Frequently Asked Questions

What are the types of offenses that you cover?
We represent clients that are facing all levels and types of criminal cases - from minor traffic offenses to homicide.
What are some examples of each type of case?

Petty Misdemeanors - minor traffic violations such as speeding and parking tickets.

Misdemeanors - first time DWI, first time DWI under .20%, petty theft, assault.

Gross Misdemeanors - repeat DWI, first time DWI over.20%, mid-level theft, minor sexual misconduct.

Felonies - murder, burglary, robbery, aggravated assault, four-time DWI Offenders (within ten years), drug offenses and most sexual assault cases.

What are the penalties for convictions in each category?

Petty Misdemeanors - no jail time, monetary fines up to $300.

Misdemeanors - maximum of 90 days in jail, monetary fines up to $1000 and probation up to 2 years.

Gross Misdemeanors - maximum of 1-year in jail, monetary fines up to $3000 and probation up to 6 years.

Felonies - depending upon the circumstances of the case, sentences are in excess of 1-year and up to a maximum of life in prison. Minnesota does not have a death penalty.

What other consequences are there?

As part of your sentence, you may be required to attend alcohol or drug treatment, anger management counseling, driver improvement classes and other programs. More serious offenses may affect your life in other ways, even if you have completed your sentence. Your ability to get employment or maintain a professional license, your rights to vote, your rights to privacy (sex offender registry), your ability to obtain a driver's license and insurance, your ability to possess firearms, and other negative consequences may stay with you for the rest of your life. Lastly, your criminal defense, how it is handled and the outcome may affect whether a civil lawsuit is brought against you.

What legal steps will I have to go through?

Petty Misdemeanors are relatively simple and involve an arraignment and a court trial, without the right to a jury. If you contest the case, your attorney may file a waiver so you do not have to appear at the trial. Crimes such as Misdemeanors, Gross Misdemeanors, and Felonies typically involve 3 steps: arraignment, pretrial hearing, and trial.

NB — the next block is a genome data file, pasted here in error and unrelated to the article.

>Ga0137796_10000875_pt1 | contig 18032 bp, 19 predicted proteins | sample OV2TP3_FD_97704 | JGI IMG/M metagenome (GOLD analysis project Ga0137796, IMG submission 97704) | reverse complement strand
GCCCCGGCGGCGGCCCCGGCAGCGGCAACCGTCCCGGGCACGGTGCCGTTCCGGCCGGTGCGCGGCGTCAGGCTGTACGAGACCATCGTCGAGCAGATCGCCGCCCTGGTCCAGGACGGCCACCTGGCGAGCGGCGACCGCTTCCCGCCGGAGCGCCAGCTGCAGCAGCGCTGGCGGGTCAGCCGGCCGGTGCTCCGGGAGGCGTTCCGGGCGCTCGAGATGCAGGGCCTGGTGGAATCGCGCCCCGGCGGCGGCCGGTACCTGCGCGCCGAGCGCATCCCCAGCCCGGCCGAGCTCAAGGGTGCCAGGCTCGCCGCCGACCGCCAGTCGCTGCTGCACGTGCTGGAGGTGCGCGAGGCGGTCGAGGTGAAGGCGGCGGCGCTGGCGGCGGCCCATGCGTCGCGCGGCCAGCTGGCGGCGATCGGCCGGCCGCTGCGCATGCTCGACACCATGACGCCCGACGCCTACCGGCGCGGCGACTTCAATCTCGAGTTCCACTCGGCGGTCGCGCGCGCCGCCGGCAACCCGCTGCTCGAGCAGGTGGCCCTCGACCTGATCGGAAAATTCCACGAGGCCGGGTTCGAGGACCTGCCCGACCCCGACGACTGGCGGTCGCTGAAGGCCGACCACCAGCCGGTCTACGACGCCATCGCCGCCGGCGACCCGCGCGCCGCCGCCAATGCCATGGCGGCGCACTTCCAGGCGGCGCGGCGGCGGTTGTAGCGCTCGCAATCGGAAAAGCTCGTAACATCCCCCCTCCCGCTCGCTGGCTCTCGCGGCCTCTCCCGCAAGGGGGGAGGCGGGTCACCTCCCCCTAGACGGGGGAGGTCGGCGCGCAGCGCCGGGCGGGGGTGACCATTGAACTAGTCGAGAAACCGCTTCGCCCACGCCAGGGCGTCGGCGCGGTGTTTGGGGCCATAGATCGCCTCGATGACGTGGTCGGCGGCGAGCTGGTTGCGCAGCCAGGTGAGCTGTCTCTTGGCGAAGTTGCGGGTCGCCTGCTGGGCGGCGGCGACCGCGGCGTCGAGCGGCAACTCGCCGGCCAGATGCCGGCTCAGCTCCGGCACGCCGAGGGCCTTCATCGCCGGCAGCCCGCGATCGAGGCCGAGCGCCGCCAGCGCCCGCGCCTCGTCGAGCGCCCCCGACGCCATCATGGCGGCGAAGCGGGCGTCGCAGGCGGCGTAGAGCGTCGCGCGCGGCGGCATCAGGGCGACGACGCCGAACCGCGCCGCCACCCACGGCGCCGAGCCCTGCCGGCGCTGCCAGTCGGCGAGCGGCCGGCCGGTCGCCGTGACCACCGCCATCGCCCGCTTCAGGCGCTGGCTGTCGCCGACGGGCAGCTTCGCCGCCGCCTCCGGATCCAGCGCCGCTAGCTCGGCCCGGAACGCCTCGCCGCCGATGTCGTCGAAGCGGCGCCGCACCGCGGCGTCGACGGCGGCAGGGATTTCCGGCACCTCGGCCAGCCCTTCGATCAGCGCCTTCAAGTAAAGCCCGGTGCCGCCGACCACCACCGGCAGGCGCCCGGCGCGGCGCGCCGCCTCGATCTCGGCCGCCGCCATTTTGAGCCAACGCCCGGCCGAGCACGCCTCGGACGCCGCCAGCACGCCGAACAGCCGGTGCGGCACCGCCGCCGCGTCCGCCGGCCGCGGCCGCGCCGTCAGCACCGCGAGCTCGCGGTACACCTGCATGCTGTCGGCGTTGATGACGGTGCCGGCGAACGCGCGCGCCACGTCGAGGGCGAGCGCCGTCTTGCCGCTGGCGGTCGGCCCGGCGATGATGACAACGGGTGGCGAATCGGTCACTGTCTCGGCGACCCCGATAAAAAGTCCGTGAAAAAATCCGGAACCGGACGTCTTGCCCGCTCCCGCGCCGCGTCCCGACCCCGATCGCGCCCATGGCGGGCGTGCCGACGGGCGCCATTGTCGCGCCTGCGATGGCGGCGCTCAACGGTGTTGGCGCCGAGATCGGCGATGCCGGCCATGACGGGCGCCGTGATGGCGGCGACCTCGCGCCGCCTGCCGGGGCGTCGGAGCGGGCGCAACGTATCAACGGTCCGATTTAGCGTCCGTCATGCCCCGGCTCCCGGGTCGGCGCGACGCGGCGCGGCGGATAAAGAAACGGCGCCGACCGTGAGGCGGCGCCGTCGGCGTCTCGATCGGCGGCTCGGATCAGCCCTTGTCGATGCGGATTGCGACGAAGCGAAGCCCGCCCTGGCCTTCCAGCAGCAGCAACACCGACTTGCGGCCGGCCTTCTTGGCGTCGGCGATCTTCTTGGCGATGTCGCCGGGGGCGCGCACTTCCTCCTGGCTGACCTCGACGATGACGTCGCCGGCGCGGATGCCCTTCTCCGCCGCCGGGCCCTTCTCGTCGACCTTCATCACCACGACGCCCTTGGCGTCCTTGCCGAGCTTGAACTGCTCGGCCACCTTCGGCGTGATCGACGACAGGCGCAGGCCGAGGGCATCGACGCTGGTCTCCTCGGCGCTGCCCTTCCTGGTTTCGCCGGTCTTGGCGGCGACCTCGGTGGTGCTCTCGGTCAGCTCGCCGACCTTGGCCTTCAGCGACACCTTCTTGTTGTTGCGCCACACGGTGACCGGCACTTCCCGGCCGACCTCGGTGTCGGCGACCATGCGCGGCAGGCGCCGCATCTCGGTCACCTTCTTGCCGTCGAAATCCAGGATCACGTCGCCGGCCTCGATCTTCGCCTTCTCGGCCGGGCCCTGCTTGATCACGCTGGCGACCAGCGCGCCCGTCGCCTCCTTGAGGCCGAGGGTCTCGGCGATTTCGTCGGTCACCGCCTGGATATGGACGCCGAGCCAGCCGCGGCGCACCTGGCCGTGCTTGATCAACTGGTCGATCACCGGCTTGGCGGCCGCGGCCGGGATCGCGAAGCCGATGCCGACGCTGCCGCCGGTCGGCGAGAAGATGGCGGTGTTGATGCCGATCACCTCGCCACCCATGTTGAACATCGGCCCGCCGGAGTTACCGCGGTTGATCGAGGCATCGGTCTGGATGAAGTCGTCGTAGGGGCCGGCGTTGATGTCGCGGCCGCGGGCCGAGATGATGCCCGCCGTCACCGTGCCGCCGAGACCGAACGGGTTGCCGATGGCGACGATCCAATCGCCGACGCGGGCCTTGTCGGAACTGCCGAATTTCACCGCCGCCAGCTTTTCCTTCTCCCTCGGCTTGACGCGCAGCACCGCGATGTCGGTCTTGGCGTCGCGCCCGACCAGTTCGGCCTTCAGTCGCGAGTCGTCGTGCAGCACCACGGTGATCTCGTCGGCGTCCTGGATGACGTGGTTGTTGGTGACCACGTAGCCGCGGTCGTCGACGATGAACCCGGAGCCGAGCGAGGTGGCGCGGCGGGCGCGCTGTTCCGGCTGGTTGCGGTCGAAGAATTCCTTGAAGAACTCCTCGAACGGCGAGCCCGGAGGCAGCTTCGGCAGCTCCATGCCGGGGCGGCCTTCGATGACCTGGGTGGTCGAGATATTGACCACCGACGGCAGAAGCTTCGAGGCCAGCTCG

What is an Arraignment?

An arraignment is typically the criminal defendant's first appearance in court where charges are formally read, a plea of not guilty may be given, conditions of release are reviewed and future court dates are set.

What is bail and how does it work?

Bail is a monetary deposit made with the court to ensure the future appearance of a criminal defendant. Once the judge sets bail and it is provided to the court, you will be released. If you are released on your own recognizance and without requiring bail, you are making the promise to appear for all future court hearings. In the case of a very serious crime, bail may be set very high. Once you are released on bail, you must attend all subsequent court hearings or risk having your bail forfeited. If you are helping out a friend or loved one by putting up money or collateral (your house or your car) for their bail, you risk losing it if that person does not appear in court.

What happens at the Pretrial Hearing?

Depending upon the severity of the offenses, the Pretrial Hearing deals with evidence (police reports, laboratory reports, witness lists, statements, etc.) that support the charges against you. During this stage, you may enter a plea and consider settlement offers. Often times, many cases are settled during the pretrial stage. If your case is not settled, a "bench trial", "jury trial", or "plea hearing" will be scheduled.

What happens during the Trial?

If your case has not been settled and makes it to trial, Misdemeanor and Gross Misdemeanor offenses provide you with the right to have a six-person jury or a court trial. Felony cases require a twelve-person jury or a court trial. During the trial, the Prosecutor and your defense attorney will present the evidence, the judge or jury will determine the verdict and you will either be acquitted or convicted.

Communities we service in Minneapolis;

55119. 55106. 55104. 55116. 55107. 55117. 55108. 55102. 55105. 55103. 55130. 55114. 55101. 55120. 55121. 55122. 55123. 55077. 55068. 55124. 55076. 55071. 55055. 55044. 55306. 55372. 55378. 55317. 55347. 55331. 55364. 55384. 55359. 55356. 55387. 55322. 55315. 55352. 55364. 55359. 55322. 55315. 55352. 55328. 55373. 55341. 55340. 55374. 55327. 55316. 55304. 55001. 55128. 55109. 55115. 55109. 55110. 55090. 55003. 55113. 55108. 55318. 55401. 55402. 55403. 55404. 55405. 55406. 55407. 55408. 55409. 55410. 55411. 55412. 55413. 55414. 55415. 55416. 55417. 55418. 55419. 55420. 55421. 55422. 55423. 55424. 55425. 55426. 55427. 55428. 55429. 55430. 55431. 55432. 55433. 55434. 55435. 55436. 55437. 55438. 55439. 55440. 55441. 55442. 55443. 55444. 55445. 55446. 55447. 55448. 55449. 55450.

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